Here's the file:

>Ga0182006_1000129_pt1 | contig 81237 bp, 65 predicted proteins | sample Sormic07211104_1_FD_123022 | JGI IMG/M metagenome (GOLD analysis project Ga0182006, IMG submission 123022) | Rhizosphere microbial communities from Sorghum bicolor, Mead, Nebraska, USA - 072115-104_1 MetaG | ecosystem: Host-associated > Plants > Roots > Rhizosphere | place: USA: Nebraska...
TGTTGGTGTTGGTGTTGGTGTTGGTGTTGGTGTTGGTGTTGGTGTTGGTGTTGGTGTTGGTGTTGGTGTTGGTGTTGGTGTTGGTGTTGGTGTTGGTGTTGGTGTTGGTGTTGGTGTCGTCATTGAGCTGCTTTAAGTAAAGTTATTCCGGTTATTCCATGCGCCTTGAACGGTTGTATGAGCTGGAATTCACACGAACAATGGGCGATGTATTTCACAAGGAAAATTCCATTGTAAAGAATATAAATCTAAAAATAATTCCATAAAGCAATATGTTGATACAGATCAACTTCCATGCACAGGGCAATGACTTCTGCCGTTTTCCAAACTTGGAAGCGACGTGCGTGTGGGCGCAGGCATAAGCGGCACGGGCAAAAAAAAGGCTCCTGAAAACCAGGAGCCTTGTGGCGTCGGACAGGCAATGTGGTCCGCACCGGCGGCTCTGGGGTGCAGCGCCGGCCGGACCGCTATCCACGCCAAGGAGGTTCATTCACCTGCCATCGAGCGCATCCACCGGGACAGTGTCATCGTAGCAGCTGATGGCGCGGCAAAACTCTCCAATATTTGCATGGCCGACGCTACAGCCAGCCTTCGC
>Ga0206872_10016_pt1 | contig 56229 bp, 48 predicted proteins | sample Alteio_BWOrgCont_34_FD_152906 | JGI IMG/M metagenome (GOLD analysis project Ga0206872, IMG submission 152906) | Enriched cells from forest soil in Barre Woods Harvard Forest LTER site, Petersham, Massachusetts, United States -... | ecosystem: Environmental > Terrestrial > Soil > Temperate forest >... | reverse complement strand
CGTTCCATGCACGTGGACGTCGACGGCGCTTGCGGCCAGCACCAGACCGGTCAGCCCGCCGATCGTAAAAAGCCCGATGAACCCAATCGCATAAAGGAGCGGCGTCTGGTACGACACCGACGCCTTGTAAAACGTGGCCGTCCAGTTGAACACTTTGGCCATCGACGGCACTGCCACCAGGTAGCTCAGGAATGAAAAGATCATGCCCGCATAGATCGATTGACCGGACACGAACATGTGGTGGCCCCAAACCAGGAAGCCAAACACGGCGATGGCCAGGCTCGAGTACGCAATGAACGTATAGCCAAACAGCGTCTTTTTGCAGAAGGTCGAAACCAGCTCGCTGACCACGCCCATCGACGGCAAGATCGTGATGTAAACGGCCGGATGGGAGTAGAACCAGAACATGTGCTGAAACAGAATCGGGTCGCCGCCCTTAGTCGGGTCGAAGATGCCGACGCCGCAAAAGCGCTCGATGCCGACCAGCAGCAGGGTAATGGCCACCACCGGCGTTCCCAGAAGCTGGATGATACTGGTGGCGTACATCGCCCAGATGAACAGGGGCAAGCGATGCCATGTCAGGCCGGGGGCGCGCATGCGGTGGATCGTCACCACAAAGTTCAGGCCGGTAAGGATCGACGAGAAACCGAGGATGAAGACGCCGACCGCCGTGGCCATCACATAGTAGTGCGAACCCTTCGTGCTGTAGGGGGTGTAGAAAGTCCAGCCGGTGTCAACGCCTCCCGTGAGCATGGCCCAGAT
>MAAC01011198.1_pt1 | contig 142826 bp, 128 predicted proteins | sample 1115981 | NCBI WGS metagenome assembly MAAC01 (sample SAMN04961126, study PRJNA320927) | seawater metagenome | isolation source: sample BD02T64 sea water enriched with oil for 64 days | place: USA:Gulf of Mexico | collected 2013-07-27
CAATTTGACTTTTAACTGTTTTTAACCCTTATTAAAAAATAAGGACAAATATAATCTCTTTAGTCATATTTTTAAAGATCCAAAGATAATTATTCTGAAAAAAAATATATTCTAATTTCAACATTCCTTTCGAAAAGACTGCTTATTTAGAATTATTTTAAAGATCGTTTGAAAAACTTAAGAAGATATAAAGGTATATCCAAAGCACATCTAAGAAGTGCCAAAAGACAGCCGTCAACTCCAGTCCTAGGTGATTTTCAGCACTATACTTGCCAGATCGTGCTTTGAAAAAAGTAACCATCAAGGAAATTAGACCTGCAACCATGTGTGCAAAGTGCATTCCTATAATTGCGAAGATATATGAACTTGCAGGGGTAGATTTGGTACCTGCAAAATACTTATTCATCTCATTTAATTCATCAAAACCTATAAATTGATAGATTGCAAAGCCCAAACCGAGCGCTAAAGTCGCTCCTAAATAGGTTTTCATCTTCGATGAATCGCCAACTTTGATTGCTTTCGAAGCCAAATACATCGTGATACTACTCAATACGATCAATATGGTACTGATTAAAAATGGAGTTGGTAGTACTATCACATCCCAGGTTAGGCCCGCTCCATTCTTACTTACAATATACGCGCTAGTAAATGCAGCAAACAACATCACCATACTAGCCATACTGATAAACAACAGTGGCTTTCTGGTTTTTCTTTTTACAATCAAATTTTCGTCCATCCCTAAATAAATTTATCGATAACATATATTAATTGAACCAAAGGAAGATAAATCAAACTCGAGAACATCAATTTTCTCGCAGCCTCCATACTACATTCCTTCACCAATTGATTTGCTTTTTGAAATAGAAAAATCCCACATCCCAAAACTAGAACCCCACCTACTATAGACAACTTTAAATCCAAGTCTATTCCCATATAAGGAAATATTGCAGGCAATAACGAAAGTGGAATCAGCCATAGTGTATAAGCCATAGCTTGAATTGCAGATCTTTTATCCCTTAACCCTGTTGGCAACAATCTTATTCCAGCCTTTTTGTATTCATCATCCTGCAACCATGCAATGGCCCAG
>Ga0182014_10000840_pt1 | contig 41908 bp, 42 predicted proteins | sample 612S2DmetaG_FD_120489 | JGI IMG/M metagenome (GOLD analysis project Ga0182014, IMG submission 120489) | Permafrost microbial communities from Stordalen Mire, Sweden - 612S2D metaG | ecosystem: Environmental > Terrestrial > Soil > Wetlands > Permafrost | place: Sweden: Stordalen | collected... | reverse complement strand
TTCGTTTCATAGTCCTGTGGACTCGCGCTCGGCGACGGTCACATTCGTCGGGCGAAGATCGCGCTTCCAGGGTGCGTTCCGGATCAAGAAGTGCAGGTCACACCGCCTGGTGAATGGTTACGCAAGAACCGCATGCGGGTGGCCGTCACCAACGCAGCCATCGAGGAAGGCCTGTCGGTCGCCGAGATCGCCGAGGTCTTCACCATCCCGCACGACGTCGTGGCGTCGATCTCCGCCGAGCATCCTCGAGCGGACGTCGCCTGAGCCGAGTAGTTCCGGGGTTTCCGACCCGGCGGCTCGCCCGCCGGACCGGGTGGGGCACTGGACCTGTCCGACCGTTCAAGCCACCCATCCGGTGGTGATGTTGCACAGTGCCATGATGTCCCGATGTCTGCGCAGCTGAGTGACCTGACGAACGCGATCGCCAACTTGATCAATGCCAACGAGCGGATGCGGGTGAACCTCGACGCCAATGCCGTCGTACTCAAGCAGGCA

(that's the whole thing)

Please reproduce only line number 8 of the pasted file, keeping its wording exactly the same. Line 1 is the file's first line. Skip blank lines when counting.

TTCGTTTCATAGTCCTGTGGACTCGCGCTCGGCGACGGTCACATTCGTCGGGCGAAGATCGCGCTTCCAGGGTGCGTTCCGGATCAAGAAGTGCAGGTCACACCGCCTGGTGAATGGTTACGCAAGAACCGCATGCGGGTGGCCGTCACCAACGCAGCCATCGAGGAAGGCCTGTCGGTCGCCGAGATCGCCGAGGTCTTCACCATCCCGCACGACGTCGTGGCGTCGATCTCCGCCGAGCATCCTCGAGCGGACGTCGCCTGAGCCGAGTAGTTCCGGGGTTTCCGACCCGGCGGCTCGCCCGCCGGACCGGGTGGGGCACTGGACCTGTCCGACCGTTCAAGCCACCCATCCGGTGGTGATGTTGCACAGTGCCATGATGTCCCGATGTCTGCGCAGCTGAGTGACCTGACGAACGCGATCGCCAACTTGATCAATGCCAACGAGCGGATGCGGGTGAACCTCGACGCCAATGCCGTCGTACTCAAGCAGGCA